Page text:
All the occurrences mentioned above, to a human user, might not even be noticed when moving through them. You’ve changed your password on every service you’ve used your whole life. You take a longer sip of coffee than usual while waiting on Outlook. The changes to your timesheet provider were all aesthetic and didn’t affect the general process of entering time. You click the back button on the legacy software and you’re exactly where you need to be.

Handling Unique Occurrences with Wait Actions

All four of the marked occurrences described above would break an RPA flow if not accounted for.  How we account for unique occurrences like these is by tracking the outputs they provide to the end screen. Outputs are ingested primarily in PAD through “Wait” actions. There are lots of different types of Wait actions and almost all of them can be considered to ingest outputs. Wait actions can ingest processes being ready to use or completed, files to have a certain status, images to appear on a screen, and much more. If you think about it, these are all the same indicators we use to interact with technology daily.

Power Automate Desktop Wait Actions
Visual of all the Wait actions in Power Automate Desktop

This image shows all the Wait actions in Power Automate Desktop. Let’s look at how we could use some of these in our earlier example.

  • We could Wait for window for a few seconds upon initially attempting to sign into the computer to account a process for a potential password change.

  • We could Wait for process with Outlook to ensure that it is entirely open and ready to use before checking for emails.

  • We could wait specifically for time sheet input fields to be on a website screen before we enter time sheet information with Wait for web page content.

  • Lastly, we could prepare a flow to click the back button on the legacy software if, upon loading, it isn’t showing us the imagery we would expect with Wait for image.

Adding Wait actions into your flows, especially enterprise and unattended flows, will drastically improve the reliability for your automations in Power Automate Desktop. This is because it will also allow your flows to make different decisions based on what happened in this specific run, as well as moving through those decisions faster or slower.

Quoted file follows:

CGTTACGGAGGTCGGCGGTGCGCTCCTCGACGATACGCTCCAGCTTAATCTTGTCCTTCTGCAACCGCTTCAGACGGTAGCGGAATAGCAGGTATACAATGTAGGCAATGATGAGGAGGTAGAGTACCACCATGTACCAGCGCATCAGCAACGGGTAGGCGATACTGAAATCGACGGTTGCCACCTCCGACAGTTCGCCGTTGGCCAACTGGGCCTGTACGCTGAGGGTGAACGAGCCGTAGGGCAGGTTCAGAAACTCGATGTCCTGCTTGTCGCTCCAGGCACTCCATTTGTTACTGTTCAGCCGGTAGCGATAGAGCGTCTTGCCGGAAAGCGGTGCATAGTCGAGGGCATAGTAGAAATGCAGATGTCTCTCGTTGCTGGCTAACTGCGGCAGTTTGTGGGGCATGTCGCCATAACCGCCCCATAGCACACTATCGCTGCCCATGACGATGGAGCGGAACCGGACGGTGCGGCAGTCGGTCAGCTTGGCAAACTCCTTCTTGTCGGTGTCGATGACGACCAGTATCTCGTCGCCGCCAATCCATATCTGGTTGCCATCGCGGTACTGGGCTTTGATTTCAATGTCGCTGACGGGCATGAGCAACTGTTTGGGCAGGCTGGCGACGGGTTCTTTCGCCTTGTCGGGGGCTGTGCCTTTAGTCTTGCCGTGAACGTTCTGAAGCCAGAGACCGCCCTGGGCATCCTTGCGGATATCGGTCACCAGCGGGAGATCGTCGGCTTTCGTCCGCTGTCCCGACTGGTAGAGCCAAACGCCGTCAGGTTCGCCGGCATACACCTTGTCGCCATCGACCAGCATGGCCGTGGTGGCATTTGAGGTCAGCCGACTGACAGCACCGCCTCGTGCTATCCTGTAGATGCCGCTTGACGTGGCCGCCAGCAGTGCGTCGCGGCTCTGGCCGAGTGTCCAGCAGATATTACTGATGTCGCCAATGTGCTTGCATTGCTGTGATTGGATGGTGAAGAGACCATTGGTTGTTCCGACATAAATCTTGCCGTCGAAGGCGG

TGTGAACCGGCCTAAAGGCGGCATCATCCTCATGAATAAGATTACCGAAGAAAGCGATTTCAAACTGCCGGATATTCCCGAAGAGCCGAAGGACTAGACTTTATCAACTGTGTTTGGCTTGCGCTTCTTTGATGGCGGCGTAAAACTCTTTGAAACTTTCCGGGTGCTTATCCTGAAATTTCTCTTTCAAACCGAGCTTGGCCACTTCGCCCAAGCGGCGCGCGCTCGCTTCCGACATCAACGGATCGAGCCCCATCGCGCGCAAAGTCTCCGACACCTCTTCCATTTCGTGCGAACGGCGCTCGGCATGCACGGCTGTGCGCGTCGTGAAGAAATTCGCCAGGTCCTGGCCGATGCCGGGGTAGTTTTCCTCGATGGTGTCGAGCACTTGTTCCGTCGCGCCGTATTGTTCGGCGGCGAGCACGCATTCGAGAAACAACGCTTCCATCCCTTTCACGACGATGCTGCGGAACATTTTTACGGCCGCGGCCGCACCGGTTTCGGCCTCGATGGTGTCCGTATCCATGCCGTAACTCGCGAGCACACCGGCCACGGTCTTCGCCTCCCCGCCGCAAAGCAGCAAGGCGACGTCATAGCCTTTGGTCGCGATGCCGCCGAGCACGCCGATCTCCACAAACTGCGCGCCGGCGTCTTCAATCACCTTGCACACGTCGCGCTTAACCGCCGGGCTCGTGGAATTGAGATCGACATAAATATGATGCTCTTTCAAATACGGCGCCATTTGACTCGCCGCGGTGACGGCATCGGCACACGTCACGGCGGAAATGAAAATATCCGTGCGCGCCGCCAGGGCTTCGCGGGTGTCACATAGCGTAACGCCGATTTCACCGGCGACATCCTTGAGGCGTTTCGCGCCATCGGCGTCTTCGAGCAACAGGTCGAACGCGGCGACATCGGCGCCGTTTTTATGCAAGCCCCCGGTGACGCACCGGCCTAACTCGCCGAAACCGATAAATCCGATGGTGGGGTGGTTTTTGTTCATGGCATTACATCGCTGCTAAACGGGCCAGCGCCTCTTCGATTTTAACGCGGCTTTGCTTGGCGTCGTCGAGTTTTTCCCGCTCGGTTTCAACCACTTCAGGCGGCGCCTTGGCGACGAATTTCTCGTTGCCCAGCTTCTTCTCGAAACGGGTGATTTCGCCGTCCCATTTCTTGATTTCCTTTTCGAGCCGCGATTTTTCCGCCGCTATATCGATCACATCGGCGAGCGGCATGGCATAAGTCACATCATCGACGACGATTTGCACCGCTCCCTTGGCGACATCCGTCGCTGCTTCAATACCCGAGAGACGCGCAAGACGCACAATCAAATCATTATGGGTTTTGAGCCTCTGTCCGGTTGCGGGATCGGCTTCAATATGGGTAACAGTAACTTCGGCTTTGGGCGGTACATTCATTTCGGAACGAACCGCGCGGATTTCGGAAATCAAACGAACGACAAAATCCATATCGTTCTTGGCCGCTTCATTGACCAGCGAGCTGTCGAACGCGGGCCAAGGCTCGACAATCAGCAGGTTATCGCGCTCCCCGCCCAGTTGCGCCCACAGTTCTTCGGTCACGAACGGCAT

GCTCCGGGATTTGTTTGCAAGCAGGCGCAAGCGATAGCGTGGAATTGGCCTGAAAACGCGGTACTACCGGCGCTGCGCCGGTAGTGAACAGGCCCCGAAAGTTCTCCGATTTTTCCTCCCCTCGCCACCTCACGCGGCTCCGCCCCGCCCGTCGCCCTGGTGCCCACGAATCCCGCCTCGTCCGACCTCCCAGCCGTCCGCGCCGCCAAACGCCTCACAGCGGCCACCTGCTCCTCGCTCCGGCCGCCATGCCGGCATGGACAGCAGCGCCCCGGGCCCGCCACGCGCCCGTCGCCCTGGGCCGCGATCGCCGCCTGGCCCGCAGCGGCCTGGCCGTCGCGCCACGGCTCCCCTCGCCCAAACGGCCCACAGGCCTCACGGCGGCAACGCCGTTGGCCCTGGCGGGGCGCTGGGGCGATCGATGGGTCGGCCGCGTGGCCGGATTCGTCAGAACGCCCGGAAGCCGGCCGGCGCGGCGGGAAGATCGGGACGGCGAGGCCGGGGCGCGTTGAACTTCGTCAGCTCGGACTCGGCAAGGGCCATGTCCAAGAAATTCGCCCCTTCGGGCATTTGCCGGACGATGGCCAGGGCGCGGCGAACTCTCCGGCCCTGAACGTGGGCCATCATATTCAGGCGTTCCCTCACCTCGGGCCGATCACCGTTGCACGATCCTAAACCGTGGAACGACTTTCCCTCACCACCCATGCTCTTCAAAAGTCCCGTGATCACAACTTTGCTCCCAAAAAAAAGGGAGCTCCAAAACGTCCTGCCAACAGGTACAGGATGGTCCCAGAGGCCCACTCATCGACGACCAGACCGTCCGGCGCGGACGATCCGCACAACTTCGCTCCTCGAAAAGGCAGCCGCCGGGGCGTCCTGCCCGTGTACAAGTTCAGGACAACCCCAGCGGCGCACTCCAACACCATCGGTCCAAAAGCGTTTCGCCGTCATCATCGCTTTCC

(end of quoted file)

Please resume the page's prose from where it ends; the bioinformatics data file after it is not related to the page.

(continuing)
This becomes even more apparent in the case of unattended flows, where a user interface is technically being used, but not be seen by the user. In an unattended context, PAD needs the ability to autonomously make decisions more than ever, and using a diverse set of Wait actions early and often is what will allow you to do that.

If we, as developers, expect our RPA flows to interact with a computer as effectively as we do, we need to provide those RPA flows with the same context we use when interacting with a computer. This means not only giving RPA flows the one-way street of properly configured inputs but also enabling the two-way street of both providing inputs and ingesting outputs.

P.S. It is important to note that there is one Wait action that doesn’t ingest outputs, and that is the most basic Wait action at the top of the list. This is because waiting an arbitrary amount of time is not ingesting a computer’s output. It is making a bet that a computer will accomplish an action in that amount of time, and there always looms the very real possibility that the previous action finished much sooner or (much worse) didn’t finish at all, and the flow fails. Retries and loops will only solve this problem if the action eventually can succeed in the static amount of time you provided the step in PAD, so retries and loops wouldn’t guarantee anything either. Use the basic Wait action sparingly and the other types frequently!